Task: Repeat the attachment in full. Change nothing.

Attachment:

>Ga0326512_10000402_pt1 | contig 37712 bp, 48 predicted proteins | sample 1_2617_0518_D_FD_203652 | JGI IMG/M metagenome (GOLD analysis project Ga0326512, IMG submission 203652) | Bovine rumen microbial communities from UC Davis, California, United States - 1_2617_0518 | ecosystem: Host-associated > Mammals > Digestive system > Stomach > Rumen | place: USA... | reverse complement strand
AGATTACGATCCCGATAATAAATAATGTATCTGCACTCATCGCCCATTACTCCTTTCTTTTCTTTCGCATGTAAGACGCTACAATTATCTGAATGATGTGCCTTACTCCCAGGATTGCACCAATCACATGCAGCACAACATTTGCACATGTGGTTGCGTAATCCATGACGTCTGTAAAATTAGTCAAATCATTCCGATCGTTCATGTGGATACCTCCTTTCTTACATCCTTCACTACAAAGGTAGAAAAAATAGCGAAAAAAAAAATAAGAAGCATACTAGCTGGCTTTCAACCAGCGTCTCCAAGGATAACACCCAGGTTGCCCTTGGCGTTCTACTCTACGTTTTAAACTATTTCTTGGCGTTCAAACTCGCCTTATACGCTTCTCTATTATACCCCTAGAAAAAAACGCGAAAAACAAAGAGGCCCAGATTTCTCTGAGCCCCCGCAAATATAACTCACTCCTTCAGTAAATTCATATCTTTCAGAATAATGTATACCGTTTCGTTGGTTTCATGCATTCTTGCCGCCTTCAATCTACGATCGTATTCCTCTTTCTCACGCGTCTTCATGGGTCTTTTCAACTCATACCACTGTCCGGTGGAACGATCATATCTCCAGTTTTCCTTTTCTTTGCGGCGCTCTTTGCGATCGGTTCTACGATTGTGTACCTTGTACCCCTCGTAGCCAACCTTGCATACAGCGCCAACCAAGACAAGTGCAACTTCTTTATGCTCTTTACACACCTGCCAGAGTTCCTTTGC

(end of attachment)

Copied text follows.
>Ga0326512_10000402_pt1 | contig 37712 bp, 48 predicted proteins | sample 1_2617_0518_D_FD_203652 | JGI IMG/M metagenome (GOLD analysis project Ga0326512, IMG submission 203652) | Bovine rumen microbial communities from UC Davis, California, United States - 1_2617_0518 | ecosystem: Host-associated > Mammals > Digestive system > Stomach > Rumen | place: USA... | reverse complement strand
AGATTACGATCCCGATAATAAATAATGTATCTGCACTCATCGCCCATTACTCCTTTCTTTTCTTTCGCATGTAAGACGCTACAATTATCTGAATGATGTGCCTTACTCCCAGGATTGCACCAATCACATGCAGCACAACATTTGCACATGTGGTTGCGTAATCCATGACGTCTGTAAAATTAGTCAAATCATTCCGATCGTTCATGTGGATACCTCCTTTCTTACATCCTTCACTACAAAGGTAGAAAAAATAGCGAAAAAAAAAATAAGAAGCATACTAGCTGGCTTTCAACCAGCGTCTCCAAGGATAACACCCAGGTTGCCCTTGGCGTTCTACTCTACGTTTTAAACTATTTCTTGGCGTTCAAACTCGCCTTATACGCTTCTCTATTATACCCCTAGAAAAAAACGCGAAAAACAAAGAGGCCCAGATTTCTCTGAGCCCCCGCAAATATAACTCACTCCTTCAGTAAATTCATATCTTTCAGAATAATGTATACCGTTTCGTTGGTTTCATGCATTCTTGCCGCCTTCAATCTACGATCGTATTCCTCTTTCTCACGCGTCTTCATGGGTCTTTTCAACTCATACCACTGTCCGGTGGAACGATCATATCTCCAGTTTTCCTTTTCTTTGCGGCGCTCTTTGCGATCGGTTCTACGATTGTGTACCTTGTACCCCTCGTAGCCAACCTTGCATACAGCGCCAACCAAGACAAGTGCAACTTCTTTATGCTCTTTACACACCTGCCAGAGTTCCTTTGC